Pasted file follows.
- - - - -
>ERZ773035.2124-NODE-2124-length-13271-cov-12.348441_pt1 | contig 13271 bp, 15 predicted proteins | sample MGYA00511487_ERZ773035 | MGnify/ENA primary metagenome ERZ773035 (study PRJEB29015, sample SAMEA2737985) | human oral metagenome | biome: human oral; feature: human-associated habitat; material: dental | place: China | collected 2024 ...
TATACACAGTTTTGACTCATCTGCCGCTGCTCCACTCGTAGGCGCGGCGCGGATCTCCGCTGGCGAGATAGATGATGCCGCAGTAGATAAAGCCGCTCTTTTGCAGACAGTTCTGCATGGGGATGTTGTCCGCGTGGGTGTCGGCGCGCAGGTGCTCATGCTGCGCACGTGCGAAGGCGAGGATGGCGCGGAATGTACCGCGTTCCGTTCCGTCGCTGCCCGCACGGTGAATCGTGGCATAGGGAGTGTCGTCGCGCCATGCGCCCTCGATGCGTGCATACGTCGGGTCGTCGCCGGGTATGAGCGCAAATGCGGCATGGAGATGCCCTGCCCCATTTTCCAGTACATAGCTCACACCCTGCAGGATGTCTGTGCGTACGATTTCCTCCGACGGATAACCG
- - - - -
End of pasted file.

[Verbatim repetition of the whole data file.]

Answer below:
>ERZ773035.2124-NODE-2124-length-13271-cov-12.348441_pt1 | contig 13271 bp, 15 predicted proteins | sample MGYA00511487_ERZ773035 | MGnify/ENA primary metagenome ERZ773035 (study PRJEB29015, sample SAMEA2737985) | human oral metagenome | biome: human oral; feature: human-associated habitat; material: dental | place: China | collected 2024 ...
TATACACAGTTTTGACTCATCTGCCGCTGCTCCACTCGTAGGCGCGGCGCGGATCTCCGCTGGCGAGATAGATGATGCCGCAGTAGATAAAGCCGCTCTTTTGCAGACAGTTCTGCATGGGGATGTTGTCCGCGTGGGTGTCGGCGCGCAGGTGCTCATGCTGCGCACGTGCGAAGGCGAGGATGGCGCGGAATGTACCGCGTTCCGTTCCGTCGCTGCCCGCACGGTGAATCGTGGCATAGGGAGTGTCGTCGCGCCATGCGCCCTCGATGCGTGCATACGTCGGGTCGTCGCCGGGTATGAGCGCAAATGCGGCATGGAGATGCCCTGCCCCATTTTCCAGTACATAGCTCACACCCTGCAGGATGTCTGTGCGTACGATTTCCTCCGACGGATAACCG